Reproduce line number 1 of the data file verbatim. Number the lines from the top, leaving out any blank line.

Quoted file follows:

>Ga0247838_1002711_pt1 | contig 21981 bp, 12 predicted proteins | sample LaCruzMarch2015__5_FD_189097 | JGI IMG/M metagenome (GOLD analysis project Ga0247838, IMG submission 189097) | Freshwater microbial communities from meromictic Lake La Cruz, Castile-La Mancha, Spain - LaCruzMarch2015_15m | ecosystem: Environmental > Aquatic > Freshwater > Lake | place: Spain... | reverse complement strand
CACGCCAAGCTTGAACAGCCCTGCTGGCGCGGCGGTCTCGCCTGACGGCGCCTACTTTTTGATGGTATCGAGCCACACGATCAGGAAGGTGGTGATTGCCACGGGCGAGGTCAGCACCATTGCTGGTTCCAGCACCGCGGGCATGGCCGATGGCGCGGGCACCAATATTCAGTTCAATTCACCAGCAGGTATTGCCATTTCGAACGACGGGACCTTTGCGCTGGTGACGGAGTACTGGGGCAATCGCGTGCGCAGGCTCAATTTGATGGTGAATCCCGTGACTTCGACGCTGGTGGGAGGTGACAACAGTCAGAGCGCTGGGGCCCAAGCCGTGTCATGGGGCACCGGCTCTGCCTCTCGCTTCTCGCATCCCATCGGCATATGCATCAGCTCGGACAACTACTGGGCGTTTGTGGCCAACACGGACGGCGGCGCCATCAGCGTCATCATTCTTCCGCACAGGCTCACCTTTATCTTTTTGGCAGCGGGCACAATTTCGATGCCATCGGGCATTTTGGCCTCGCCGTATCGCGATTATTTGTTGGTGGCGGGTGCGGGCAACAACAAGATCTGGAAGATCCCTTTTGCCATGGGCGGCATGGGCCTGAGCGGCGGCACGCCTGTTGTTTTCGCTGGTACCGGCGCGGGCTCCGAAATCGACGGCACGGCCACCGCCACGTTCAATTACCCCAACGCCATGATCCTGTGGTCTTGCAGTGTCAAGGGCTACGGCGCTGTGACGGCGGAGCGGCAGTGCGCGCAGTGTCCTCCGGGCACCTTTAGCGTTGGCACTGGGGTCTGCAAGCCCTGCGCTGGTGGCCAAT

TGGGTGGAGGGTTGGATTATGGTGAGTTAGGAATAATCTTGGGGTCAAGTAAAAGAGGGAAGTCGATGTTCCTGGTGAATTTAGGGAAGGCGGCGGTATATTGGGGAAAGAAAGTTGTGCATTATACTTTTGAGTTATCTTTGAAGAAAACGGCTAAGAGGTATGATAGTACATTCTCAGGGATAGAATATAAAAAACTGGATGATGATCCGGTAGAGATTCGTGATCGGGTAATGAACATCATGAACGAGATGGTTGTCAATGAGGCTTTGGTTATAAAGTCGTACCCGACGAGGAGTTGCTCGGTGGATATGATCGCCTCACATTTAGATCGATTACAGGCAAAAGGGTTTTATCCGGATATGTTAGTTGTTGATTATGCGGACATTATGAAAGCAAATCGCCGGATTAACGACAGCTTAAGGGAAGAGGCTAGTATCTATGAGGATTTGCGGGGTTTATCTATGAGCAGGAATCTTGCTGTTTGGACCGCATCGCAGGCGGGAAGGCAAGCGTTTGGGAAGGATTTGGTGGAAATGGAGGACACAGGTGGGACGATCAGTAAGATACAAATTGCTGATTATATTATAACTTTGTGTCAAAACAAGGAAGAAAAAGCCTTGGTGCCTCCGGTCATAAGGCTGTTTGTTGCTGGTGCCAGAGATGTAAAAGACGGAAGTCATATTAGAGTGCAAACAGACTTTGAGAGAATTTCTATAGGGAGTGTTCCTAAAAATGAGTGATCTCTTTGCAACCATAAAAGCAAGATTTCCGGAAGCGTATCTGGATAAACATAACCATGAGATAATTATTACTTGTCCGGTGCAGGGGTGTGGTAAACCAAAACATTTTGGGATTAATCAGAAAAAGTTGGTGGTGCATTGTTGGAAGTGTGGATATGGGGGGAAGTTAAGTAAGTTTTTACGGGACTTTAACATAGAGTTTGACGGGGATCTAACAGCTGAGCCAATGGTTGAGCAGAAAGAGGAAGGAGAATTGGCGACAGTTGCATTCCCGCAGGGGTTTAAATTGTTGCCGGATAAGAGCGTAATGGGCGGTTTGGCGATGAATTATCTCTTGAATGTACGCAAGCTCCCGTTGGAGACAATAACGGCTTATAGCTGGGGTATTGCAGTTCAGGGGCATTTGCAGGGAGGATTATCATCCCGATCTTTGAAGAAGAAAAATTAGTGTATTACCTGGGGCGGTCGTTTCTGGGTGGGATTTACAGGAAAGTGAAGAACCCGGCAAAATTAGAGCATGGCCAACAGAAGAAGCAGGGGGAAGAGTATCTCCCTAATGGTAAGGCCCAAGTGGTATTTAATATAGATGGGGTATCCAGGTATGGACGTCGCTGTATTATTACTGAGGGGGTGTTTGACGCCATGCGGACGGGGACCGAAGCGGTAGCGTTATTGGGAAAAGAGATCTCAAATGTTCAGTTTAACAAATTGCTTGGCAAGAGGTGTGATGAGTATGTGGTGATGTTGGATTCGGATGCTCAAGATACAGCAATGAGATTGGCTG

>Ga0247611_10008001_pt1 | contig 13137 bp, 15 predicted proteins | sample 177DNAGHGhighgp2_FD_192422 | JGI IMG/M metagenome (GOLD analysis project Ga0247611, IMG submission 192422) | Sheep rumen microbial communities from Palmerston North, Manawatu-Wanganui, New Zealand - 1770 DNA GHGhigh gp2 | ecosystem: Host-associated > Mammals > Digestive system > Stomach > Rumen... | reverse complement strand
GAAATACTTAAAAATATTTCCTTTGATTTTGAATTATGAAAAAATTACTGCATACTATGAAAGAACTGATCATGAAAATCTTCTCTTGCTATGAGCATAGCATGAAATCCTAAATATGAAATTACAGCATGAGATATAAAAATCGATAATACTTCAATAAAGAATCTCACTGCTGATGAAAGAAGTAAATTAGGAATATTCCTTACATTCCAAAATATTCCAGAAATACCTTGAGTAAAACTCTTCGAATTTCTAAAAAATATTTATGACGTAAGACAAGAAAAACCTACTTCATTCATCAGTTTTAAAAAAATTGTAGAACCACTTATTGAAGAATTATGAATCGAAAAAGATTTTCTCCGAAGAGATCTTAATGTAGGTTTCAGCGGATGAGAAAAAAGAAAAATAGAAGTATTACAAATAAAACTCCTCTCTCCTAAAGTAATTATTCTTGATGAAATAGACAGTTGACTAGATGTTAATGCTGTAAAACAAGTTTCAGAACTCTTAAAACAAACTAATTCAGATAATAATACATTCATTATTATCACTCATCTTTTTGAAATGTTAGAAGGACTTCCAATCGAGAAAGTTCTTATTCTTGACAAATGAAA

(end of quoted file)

>Ga0247838_1002711_pt1 | contig 21981 bp, 12 predicted proteins | sample LaCruzMarch2015__5_FD_189097 | JGI IMG/M metagenome (GOLD analysis project Ga0247838, IMG submission 189097) | Freshwater microbial communities from meromictic Lake La Cruz, Castile-La Mancha, Spain - LaCruzMarch2015_15m | ecosystem: Environmental > Aquatic > Freshwater > Lake | place: Spain... | reverse complement strand